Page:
Parkland Shooting

School District Had No Duty to Warn About Potential Danger Posed by MSD Shooter: Judge

A judge has dismissed a part of the MSD families’ civil lawsuit against Broward County Public Schools over the 2018 Parkland school shooting

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Just days before the painful three-year mark of the Parkland massacre that left 17 dead and almost two dozen others injured came more difficult news for the Marjory Stoneman Douglas High School families fighting to hold the Broward County school district partly responsible for the shooting.

A Broward County judge issued a ruling Monday dismissing an important part of their civil lawsuit, saying the district did not have a responsibility to warn the students and faculty of the potential danger posed by confessed shooter Nikolas Cruz. 

In her ruling, Broward Circuit Judge Patti Englander Henning said that “the District without control over Cruz and without knowledge of a specific threat, did not have the duty to warn the plaintiffs of the actions eventually taken by Cruz.”

Cruz is accused of using an AR-15 assault-style rifle to carry out the deadly shooting at the Parkland school on Feb. 14, 2018. He awaits trial on multiple murder charges and faces the death penalty if convicted.

Families of the victims have sued Cruz, who was 19 at the time and a former Marjory Stoneman Douglas student, as well as the school district, the Broward Sheriff’s Office and on-duty deputies who failed to stop the massacre.

A judge dismissed the allegation that Broward County Public Schools did not have a responsibility to warn the students and faculty of the potential danger posed by the confessed Parkland shooter. NBC 6's Alyssa Hyman reports

“We're all very very upset and disappointed by what we vehemently believe is just wrong,” said attorney David Brill, who represents Andrew Pollack. Pollack's daughter Meadow was killed in the shooting. 

“We've waited a very long time for what we thought to be a proverbial slam dunk ruling on the school board's plain duty to warn the students, with whom the courts have forever said that the school board has a special relationship for this very kind of thing,” Brill said.

In her ruling, the judge said the plaintiffs’ arguments fall outside the current law in Florida. She ultimately put the onus on the legislature moving forward to enact laws establishing that legal responsibility with guidelines to follow. There are other allegations in the lawsuit against the district that will move forward.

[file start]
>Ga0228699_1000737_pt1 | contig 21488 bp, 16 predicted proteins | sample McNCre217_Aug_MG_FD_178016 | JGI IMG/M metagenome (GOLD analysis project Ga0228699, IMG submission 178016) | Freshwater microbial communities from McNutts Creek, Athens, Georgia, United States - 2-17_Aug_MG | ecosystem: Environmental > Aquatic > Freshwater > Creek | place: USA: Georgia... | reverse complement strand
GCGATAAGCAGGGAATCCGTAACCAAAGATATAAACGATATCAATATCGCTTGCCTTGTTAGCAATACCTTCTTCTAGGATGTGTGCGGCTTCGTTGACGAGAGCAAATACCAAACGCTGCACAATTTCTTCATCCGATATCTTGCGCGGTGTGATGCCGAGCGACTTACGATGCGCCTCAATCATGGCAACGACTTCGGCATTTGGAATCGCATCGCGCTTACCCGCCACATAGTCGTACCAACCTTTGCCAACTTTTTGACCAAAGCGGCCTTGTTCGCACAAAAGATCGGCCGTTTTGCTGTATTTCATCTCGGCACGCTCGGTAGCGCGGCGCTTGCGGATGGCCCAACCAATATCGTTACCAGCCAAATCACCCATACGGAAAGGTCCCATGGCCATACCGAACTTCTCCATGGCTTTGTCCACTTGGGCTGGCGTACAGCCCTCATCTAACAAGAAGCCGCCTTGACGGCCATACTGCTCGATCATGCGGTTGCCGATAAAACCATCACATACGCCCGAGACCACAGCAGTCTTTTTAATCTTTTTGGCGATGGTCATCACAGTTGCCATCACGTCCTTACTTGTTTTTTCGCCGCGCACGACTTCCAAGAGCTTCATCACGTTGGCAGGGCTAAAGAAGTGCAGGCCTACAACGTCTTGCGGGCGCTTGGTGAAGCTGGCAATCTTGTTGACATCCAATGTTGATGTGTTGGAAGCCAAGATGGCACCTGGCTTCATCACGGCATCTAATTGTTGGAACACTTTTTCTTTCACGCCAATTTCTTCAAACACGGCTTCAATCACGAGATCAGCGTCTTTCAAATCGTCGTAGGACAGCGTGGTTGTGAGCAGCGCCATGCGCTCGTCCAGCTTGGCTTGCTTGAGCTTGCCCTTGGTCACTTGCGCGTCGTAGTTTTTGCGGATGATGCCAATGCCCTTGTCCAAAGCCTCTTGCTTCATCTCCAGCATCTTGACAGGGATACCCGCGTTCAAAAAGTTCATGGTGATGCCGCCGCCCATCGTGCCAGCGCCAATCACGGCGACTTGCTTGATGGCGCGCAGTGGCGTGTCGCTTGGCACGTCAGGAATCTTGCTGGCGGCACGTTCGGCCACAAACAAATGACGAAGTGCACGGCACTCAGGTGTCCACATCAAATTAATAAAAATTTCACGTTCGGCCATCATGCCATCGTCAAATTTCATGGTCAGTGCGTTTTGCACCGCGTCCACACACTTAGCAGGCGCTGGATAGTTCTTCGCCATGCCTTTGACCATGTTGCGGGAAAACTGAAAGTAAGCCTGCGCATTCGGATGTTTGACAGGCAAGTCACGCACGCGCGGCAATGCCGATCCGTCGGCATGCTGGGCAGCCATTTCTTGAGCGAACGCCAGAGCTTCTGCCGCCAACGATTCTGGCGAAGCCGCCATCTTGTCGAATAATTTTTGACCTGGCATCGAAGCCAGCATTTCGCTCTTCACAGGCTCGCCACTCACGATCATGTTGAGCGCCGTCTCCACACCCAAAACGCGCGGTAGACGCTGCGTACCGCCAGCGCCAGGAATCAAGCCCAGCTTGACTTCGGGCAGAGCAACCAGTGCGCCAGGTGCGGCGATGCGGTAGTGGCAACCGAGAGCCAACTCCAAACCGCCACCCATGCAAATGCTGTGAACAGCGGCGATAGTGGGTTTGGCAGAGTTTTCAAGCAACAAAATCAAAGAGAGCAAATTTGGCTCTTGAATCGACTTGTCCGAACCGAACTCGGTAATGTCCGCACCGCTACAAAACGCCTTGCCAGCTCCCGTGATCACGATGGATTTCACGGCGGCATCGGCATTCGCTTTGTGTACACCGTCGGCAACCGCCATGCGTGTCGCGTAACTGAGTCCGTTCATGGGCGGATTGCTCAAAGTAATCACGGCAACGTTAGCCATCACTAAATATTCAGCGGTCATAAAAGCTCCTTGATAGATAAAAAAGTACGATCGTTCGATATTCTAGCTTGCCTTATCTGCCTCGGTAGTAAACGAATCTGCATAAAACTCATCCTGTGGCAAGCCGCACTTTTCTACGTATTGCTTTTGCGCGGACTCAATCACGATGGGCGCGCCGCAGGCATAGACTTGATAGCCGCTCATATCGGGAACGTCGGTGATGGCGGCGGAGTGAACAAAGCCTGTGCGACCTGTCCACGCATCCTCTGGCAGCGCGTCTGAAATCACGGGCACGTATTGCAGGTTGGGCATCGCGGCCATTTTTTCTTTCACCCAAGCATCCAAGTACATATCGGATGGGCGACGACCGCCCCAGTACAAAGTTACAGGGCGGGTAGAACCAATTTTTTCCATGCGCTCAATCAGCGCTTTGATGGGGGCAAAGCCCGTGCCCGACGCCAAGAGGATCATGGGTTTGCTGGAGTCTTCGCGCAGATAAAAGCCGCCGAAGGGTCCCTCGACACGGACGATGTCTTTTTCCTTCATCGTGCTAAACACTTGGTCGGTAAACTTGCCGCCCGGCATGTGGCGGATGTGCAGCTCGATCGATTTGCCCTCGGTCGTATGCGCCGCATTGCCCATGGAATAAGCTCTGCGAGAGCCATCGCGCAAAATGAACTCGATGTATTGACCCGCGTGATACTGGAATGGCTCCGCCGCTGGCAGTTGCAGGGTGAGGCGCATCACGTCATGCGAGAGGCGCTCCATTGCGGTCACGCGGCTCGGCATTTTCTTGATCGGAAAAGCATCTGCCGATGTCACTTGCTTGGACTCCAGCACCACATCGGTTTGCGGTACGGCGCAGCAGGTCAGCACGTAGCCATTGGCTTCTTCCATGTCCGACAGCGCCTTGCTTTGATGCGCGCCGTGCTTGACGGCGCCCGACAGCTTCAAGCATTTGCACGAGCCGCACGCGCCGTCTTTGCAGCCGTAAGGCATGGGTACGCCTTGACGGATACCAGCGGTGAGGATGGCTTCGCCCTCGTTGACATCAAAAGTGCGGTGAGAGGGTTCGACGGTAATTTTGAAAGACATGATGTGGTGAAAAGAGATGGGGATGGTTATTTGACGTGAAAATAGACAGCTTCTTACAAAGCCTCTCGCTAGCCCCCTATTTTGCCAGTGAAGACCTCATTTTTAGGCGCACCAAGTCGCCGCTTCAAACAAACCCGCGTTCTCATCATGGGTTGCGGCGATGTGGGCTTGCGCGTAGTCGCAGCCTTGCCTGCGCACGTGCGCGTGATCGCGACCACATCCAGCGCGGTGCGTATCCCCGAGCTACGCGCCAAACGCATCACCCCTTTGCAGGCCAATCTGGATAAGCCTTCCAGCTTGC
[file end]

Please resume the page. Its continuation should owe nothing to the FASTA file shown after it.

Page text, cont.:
Still, this week's ruling is another loss for the families trying to hold officials accountable for failing to prevent the mass shooting.

The Florida Supreme Court ruled in September that for insurance purposes, the district can treat the shooting as a single incident, capping liability at a total of $300,000 to be split among all the victims who have filed suit.

And in October, Englander Henning ruled that the victims of the shooting and their families will have to turn over some records of their mental health treatment since the tragedy.

The judge also said the plaintiffs are relying on too many “what if” questions to build a solid legal claim for damages.

“There is no foundation for the argument that if Cruz had been sent to a different program, and if he had been treated as a higher threat years before the incident, and if he had been criminally charged years earlier so he’d have been convicted and could not buy or own a gun, and if he had never been permitted to attend Marjory Stoneman Douglas, then he would not have been on this campus and would never have committed the crime,” the ruling said.

Among the plaintiffs is Anthony Borges, who was shot during the rampage.

“How is a kid supposed to feel safe attending a public school under those conditions?” asked attorney Alex Arreaza, who represents Borges. “That ruling puts every child in danger. To think that the school board has no obligation to warn us of anyone else like Nikolas Cruz in the system should give all parents a deep concern.”

Attorney Eugene Pettis, representing the Broward School Board, declined to comment about the details Monday afternoon but told the South Florida SunSentinel that he believes the ruling speaks for itself.

Copyright NBC South Florida/Associated Press
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